Why Do We Stay In Relationships We Know We Should Leave?

What makes less sense, beating a dead horse or watering a dead plant? Does it matter what time of year you do this? This is how nonsensical the logic behind our excuses to stay in dysfunctional relationships sounds like. What good does it do for two people in a bad relationship to wait until they have the right amount of money in the bank, or for the kids to grow up, etc. before they consider ending it?

Perhaps it is the stories of recovered loves that fan our flames of hope, but these are few and far between. Statistics show rebound relationships don’t last long. Just like there is no raising a horse or plant from the dead, there is nothing we can do to bring a love that has expired back to life.

Three reasons we hang on 

Fear. It is not surprising that fear would be at the top of the list, but fear has little value in our lives. This is ego-based fear. We fear what the unknown might bring or we question whether we can find a better mate or not. We become afraid others will view us as failures or judge us to be a drama king or queen. Like everything else, nothing is permanent; nothing guarantees that love between two people lasts forever. Fear of losing love does not improve your chances of making the relationship better. In fact, fear hastens love’s demise.

Hollywooditis. Movies and romantic stories have sold us on the idea that we can recover true love if we fight for it hard enough. This is pure bunk! Love is not lovelier the second time around like the song says. It is one thing that you battle against circumstances—having to serve in a war or being separated for political reasons—to reunite with the person you love. But it is another to have to fight for a person to be in love with you again. If you can already see that your partner has lost interest in you, then the relationship is doomed. If this is your case, start thinking about building a life without them.

Laziness. It is uncomfortable to fight against entropy. Very few people welcome change into their lives. The rest of us don’t want to change our habits or our comfort zone. We don’t want to move or change our financial situation. Many are too lazy to embrace their own worth and leave when their partner no longer values them.

Staying in a dead relationship for these reasons is just as dumb as beating a dead horse or watering a dried-up plant; no matter how hard you try, they continue to get deader. Even worse, wasting your effort in a dead relationship delays your ability to find a new and truer love.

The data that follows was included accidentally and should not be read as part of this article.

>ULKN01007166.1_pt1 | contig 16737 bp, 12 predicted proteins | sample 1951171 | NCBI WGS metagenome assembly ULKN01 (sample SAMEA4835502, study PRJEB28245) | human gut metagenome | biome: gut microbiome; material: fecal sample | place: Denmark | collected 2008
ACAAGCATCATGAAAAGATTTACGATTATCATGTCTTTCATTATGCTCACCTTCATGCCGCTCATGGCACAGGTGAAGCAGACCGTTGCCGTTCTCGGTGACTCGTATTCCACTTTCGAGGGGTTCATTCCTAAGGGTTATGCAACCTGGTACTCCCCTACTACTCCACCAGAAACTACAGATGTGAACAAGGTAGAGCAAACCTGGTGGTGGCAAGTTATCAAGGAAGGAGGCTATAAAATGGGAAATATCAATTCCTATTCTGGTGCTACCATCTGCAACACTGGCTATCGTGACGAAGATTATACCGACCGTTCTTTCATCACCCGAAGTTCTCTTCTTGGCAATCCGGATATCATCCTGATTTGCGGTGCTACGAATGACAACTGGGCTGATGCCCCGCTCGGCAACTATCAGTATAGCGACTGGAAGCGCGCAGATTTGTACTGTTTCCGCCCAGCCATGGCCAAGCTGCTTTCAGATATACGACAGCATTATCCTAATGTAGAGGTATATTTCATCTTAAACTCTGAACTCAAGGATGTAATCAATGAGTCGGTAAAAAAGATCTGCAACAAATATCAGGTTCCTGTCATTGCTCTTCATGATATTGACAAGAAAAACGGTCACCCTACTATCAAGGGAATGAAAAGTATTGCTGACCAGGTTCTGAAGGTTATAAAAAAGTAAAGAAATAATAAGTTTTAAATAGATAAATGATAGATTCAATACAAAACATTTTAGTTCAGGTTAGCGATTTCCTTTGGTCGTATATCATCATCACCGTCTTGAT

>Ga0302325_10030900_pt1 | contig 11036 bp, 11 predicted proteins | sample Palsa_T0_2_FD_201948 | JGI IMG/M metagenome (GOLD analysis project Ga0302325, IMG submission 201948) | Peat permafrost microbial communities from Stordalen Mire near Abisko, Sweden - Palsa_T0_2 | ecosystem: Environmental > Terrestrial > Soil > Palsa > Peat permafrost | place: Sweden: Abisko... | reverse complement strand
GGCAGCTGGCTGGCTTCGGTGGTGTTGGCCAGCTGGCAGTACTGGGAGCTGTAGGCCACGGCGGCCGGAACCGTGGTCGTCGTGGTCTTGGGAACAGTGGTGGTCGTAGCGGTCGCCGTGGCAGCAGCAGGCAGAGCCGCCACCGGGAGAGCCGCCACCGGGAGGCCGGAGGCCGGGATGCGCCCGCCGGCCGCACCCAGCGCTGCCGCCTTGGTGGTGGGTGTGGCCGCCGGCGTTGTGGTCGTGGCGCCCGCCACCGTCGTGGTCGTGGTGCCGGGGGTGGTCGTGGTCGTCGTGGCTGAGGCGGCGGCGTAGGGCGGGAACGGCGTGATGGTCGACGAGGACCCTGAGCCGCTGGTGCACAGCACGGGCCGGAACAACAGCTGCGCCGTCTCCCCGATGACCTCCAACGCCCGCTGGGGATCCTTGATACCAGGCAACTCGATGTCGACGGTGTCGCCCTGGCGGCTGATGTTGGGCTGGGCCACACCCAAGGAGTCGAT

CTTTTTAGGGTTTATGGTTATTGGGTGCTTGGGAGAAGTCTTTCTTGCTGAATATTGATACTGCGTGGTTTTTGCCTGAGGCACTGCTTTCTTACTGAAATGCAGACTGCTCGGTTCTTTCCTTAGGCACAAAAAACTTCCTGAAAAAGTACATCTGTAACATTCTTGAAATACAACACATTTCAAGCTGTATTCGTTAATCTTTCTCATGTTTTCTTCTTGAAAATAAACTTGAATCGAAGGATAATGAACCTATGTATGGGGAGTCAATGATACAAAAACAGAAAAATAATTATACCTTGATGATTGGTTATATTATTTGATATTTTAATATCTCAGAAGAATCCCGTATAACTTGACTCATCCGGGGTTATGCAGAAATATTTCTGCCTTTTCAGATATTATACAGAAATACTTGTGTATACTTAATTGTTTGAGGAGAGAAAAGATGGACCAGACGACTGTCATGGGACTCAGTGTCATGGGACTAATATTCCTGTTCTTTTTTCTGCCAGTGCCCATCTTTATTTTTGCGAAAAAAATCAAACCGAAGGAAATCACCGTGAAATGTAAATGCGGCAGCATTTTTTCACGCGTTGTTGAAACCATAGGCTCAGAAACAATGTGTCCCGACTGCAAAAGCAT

Is the end of a relationship a failure?

Many sectors of our culture, namely religions, advocate that divorce are immoral. But no matter what they say, divorces happen. Others view them as failures. So, are we to beat ourselves up with guilt when these people cross our path? No, of course not.

My wife, Christine, and I were 21 years old when we got married. Although we were old enough for society to consider us a man and a woman, we were barely the people we would one day become. It was only natural our true character would emerge. It was also predictable this process of self-discovery would one day take us in different directions and trigger our divorce. The process was very similar in my second marriage, and that led to divorce as well.

As I look back on these forty years of marriage, these are the things I gleamed about relationships, they are experiences we must go through to learn life lessons. The closer the relationship, the more personal the lessons you need to learn. Relationships only last as long as we need them to teach us the lesson they contain. Perhaps the reason for this is that some of us needed to have distinctive partners at different times in our lives.

When we are younger, we put so much stock on beauty and sexuality that it is hard not to confuse these things with love. Moreover, the feelings of attraction burn so hot in the beginning of a relationship that it is difficult to imagine they will ever go away. But this isn’t love, it is what the Universe/God uses to bring us together so we can learn the respective lessons from one another. For some couples, this learning can last a life time, for others, not so. But when it is obvious love no longer exists, it is time to move on. Nevertheless, some couples stay in loveless marriages. They go on to celebrate decades of anniversaries commemorating their marriage, but that is just a fictional story presented to family and friends. To live like that is torture in my book.

Think about it, would you stay in a classroom after the professor has left, students gone, and someone turned out the lights? Of course not, there would be nothing left to learn. The same holds true when your love for your partner or theirs for you has left the building. Don’t waste your time trying to preserve a relationship that is over.

Remember, paying gratitude for your life forward will reward you with much joy and contentment.

Previously published here and reprinted with the author’s permission.

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